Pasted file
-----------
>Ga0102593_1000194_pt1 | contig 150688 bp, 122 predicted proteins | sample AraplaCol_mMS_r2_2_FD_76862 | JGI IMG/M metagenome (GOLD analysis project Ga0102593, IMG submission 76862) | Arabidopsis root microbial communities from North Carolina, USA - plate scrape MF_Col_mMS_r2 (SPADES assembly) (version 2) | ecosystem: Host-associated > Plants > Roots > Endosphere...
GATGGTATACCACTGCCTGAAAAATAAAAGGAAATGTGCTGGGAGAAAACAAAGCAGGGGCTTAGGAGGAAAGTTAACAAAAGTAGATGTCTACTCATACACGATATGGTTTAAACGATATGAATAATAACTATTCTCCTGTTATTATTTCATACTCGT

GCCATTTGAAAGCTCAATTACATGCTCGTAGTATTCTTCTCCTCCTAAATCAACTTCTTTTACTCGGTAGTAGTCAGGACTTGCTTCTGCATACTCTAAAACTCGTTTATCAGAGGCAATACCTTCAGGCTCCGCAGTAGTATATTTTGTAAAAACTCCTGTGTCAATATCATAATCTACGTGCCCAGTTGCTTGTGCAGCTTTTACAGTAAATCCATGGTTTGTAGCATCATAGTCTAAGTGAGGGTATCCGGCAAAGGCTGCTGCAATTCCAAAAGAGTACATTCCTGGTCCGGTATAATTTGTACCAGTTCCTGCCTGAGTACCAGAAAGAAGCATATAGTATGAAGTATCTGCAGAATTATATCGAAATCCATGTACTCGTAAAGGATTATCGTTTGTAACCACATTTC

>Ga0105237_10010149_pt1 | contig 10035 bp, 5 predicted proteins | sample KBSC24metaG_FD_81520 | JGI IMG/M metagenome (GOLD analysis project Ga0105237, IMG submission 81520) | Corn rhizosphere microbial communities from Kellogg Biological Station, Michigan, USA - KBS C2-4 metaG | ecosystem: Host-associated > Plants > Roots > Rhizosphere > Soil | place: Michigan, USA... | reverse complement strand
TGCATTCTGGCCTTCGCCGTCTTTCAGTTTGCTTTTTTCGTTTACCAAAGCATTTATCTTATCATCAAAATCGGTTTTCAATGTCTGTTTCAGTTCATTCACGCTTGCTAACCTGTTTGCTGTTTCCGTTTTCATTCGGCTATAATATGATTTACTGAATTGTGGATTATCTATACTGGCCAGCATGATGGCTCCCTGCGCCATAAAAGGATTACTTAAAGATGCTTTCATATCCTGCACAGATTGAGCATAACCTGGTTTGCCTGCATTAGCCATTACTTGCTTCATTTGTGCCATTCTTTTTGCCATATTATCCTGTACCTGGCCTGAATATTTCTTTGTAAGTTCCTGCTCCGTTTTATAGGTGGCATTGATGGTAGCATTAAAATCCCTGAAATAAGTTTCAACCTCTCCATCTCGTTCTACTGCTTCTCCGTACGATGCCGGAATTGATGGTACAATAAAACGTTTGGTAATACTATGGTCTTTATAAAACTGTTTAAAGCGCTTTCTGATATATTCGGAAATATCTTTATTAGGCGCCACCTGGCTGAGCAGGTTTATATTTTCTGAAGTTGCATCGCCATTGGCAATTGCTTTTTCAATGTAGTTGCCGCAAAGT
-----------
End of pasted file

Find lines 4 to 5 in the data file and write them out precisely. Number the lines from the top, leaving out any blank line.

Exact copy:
>Ga0105237_10010149_pt1 | contig 10035 bp, 5 predicted proteins | sample KBSC24metaG_FD_81520 | JGI IMG/M metagenome (GOLD analysis project Ga0105237, IMG submission 81520) | Corn rhizosphere microbial communities from Kellogg Biological Station, Michigan, USA - KBS C2-4 metaG | ecosystem: Host-associated > Plants > Roots > Rhizosphere > Soil | place: Michigan, USA... | reverse complement strand
TGCATTCTGGCCTTCGCCGTCTTTCAGTTTGCTTTTTTCGTTTACCAAAGCATTTATCTTATCATCAAAATCGGTTTTCAATGTCTGTTTCAGTTCATTCACGCTTGCTAACCTGTTTGCTGTTTCCGTTTTCATTCGGCTATAATATGATTTACTGAATTGTGGATTATCTATACTGGCCAGCATGATGGCTCCCTGCGCCATAAAAGGATTACTTAAAGATGCTTTCATATCCTGCACAGATTGAGCATAACCTGGTTTGCCTGCATTAGCCATTACTTGCTTCATTTGTGCCATTCTTTTTGCCATATTATCCTGTACCTGGCCTGAATATTTCTTTGTAAGTTCCTGCTCCGTTTTATAGGTGGCATTGATGGTAGCATTAAAATCCCTGAAATAAGTTTCAACCTCTCCATCTCGTTCTACTGCTTCTCCGTACGATGCCGGAATTGATGGTACAATAAAACGTTTGGTAATACTATGGTCTTTATAAAACTGTTTAAAGCGCTTTCTGATATATTCGGAAATATCTTTATTAGGCGCCACCTGGCTGAGCAGGTTTATATTTTCTGAAGTTGCATCGCCATTGGCAATTGCTTTTTCAATGTAGTTGCCGCAAAGT